NSW is Australia's economic engine room: Mike Baird

New South Wales Premier Mike Baird believes the state will shape the economic future of the country, saying his government is aiming to ensure Sydney is known as the startup city of Australia.
Written by Asha Barbaschow, Contributor

New South Wales Premier Mike Baird believes Sydney holds the key to the future of Australia's economy, particularly when it comes to the financial technology sector.

Opening the CeBIT Australia 2016 conference in Sydney on Monday, Baird shared his view of a city that he believes is the fintech hub of Australia, basing his projection on NSW's historic financial sector performance.

When it comes to Australia's economic position, Baird said the country was previously thought of as one centred on mining, saying however that the largest contributor to the nation's economy is the finance and insurance sector, accounting for 9 percent.

"The finance and insurance sector has been a key performer in the economy both in Australia but particularly in NSW, which is the home of the finance sector," he said.

"NSW has been part of that overall story, and I will argue to you that [NSW] is the engine room of growth here in Australia."

With a third of the nation's population and an economy of AU$513 billion, NSW has heavily contributed to the strength of Australia's financial sector, which Baird added has been the critical underpinning in terms of the economy over the long term.

"The economy is moving; the question is how quickly is it moving," he said. "At the moment, the digital economy in Australia is worth about 5 percent of the total economy."

With close to two thirds of Australian startups based in Sydney, Baird admitted it has previously been the result of good luck rather than good management. He said he wants to be strategic with what happens next and build on the startup scene the state already has.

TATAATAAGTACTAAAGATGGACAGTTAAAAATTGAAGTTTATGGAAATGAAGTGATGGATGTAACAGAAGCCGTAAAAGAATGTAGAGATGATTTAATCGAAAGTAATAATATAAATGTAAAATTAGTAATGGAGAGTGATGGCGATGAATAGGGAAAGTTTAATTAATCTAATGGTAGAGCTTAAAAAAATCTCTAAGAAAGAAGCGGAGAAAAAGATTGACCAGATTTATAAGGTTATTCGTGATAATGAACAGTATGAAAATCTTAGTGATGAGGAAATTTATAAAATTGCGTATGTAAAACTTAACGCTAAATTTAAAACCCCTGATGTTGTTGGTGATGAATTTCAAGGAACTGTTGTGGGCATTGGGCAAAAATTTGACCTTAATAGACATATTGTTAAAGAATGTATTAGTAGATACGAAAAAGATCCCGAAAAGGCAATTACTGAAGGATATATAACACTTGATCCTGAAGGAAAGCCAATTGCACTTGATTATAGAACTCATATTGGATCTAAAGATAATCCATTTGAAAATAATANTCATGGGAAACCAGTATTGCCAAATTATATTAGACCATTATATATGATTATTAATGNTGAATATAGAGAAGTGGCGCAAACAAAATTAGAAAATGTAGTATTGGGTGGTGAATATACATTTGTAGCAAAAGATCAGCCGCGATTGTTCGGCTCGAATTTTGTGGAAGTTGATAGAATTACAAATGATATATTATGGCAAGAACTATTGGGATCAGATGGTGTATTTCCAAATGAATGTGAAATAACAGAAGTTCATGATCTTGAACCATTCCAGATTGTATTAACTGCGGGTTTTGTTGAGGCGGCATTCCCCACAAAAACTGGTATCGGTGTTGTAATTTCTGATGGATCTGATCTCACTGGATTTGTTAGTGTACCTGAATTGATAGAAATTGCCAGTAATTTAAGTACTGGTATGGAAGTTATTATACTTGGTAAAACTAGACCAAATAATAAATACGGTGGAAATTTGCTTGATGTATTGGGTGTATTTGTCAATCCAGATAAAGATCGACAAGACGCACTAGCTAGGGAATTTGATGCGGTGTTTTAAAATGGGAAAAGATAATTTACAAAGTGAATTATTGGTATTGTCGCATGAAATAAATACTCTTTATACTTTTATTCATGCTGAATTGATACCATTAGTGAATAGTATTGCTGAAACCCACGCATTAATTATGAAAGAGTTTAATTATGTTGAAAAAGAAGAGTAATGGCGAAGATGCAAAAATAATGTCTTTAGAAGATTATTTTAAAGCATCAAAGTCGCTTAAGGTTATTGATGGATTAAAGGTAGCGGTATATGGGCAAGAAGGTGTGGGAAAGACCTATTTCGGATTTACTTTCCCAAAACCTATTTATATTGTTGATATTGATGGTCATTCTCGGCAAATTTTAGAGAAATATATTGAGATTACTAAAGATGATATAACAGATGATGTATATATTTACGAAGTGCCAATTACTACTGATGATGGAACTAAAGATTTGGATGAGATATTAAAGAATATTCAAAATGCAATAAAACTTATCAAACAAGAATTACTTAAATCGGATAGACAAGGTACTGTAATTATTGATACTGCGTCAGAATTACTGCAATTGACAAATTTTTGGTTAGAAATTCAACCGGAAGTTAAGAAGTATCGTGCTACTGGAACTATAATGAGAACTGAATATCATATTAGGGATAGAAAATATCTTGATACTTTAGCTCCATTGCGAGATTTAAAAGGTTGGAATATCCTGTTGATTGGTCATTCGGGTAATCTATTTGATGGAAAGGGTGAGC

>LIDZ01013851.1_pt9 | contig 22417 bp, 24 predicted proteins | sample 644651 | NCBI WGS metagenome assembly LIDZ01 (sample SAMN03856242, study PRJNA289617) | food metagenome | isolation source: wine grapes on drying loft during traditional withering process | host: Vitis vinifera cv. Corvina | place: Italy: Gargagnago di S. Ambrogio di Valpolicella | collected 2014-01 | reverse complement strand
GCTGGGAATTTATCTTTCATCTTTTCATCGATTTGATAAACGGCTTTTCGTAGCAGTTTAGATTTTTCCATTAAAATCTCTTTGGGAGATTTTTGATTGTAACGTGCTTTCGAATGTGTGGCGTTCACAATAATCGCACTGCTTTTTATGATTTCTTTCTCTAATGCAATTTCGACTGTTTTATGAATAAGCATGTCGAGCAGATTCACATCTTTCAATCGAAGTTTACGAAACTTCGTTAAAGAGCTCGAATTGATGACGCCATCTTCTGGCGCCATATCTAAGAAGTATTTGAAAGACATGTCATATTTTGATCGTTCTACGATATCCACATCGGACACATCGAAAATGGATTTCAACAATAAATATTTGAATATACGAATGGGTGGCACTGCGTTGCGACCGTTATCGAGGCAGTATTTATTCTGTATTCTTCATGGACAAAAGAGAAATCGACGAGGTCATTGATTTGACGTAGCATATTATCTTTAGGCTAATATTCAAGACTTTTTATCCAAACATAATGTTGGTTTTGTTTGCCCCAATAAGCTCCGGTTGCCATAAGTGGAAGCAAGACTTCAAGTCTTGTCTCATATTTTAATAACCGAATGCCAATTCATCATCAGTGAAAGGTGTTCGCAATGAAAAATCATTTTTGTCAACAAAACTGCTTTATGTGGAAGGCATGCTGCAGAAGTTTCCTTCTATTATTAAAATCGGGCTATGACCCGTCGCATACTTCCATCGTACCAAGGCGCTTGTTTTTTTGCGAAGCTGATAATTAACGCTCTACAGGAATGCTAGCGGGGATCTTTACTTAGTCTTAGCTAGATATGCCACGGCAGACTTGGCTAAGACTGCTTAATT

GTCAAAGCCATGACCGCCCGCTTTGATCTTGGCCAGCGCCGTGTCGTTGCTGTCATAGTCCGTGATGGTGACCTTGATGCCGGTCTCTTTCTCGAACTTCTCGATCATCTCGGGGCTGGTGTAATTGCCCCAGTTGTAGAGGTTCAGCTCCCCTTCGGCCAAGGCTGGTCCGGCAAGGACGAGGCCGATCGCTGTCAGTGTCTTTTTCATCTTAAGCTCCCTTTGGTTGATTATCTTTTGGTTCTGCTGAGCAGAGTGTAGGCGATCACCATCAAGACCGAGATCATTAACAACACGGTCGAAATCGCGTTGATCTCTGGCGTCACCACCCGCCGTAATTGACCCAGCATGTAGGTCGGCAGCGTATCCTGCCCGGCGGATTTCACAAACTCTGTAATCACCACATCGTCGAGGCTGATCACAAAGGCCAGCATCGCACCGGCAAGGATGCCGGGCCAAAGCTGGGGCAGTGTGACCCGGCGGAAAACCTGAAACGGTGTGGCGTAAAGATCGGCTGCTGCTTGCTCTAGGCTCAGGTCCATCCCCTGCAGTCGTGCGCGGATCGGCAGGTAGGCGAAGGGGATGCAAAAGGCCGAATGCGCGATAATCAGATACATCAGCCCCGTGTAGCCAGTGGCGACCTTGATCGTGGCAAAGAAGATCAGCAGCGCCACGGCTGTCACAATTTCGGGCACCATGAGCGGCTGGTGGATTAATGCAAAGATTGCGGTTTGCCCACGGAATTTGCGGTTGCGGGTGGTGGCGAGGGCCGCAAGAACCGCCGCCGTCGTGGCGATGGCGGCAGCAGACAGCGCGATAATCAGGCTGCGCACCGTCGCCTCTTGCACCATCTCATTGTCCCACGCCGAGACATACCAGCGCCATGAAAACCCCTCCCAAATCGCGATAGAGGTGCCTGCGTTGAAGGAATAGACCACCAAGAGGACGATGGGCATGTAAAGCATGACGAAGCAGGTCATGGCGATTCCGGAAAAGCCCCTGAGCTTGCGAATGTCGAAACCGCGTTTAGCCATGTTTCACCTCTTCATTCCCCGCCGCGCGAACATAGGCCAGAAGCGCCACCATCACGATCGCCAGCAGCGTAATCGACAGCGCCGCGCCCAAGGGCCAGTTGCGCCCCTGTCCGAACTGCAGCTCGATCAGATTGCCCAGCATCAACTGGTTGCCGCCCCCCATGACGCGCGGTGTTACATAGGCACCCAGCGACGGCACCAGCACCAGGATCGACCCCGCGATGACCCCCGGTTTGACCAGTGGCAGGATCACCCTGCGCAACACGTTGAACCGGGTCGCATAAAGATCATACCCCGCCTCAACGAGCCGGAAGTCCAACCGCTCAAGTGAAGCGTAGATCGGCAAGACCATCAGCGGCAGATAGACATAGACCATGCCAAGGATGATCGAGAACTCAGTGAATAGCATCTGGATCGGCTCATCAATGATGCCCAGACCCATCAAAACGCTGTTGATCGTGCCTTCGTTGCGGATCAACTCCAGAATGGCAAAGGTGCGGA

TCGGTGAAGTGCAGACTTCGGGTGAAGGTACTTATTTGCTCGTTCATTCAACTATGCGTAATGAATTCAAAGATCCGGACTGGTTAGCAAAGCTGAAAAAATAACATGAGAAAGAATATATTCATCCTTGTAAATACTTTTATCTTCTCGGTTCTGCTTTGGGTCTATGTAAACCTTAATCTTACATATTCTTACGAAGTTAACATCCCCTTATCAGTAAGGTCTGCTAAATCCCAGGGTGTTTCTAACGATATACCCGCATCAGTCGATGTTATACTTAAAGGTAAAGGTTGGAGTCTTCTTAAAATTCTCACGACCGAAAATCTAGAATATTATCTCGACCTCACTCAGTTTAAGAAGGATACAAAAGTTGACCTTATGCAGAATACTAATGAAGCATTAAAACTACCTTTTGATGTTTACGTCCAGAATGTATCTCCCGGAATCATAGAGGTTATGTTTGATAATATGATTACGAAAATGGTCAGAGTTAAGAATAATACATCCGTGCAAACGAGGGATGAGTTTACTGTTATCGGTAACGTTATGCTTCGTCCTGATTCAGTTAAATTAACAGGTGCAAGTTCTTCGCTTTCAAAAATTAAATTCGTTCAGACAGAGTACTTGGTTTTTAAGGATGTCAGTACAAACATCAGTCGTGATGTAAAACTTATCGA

"NSW is the startup state and Sydney is the startup city, and that is something that we're very proud of," he said.

"But we don't just want words and we don't just want slogans, we want to live it, we want to breathe it, and I want to give you this deep sense of understanding that there is strong political will to make this happen."

Baird said his government wants to facilitate innovation by ensuring the state is one with ease of business, access to capital, and access to space, as well as by building partnerships with industry and universities to bring to life what he called a strong ecosystem that is already established.

"There's much more work to do but we can tell you we are very excited about where we are going in this city and state in this particular space," he said.

In order to capitalise on the booming digital economy, Baird said the state government is focusing on fintech, medical technology, and cybersecurity. However, the premier said there needs to be space for such innovation to happen.

Speaking of the AU$6 million Barangaroo project, located on the north-western edge of the Sydney central business district and the southern end of the Sydney Harbour Bridge, Baird said the site is an emerging financial hub.

"Fintech will also play a role in connection with that space, with a massive new opportunity in terms of space in the city," Baird said.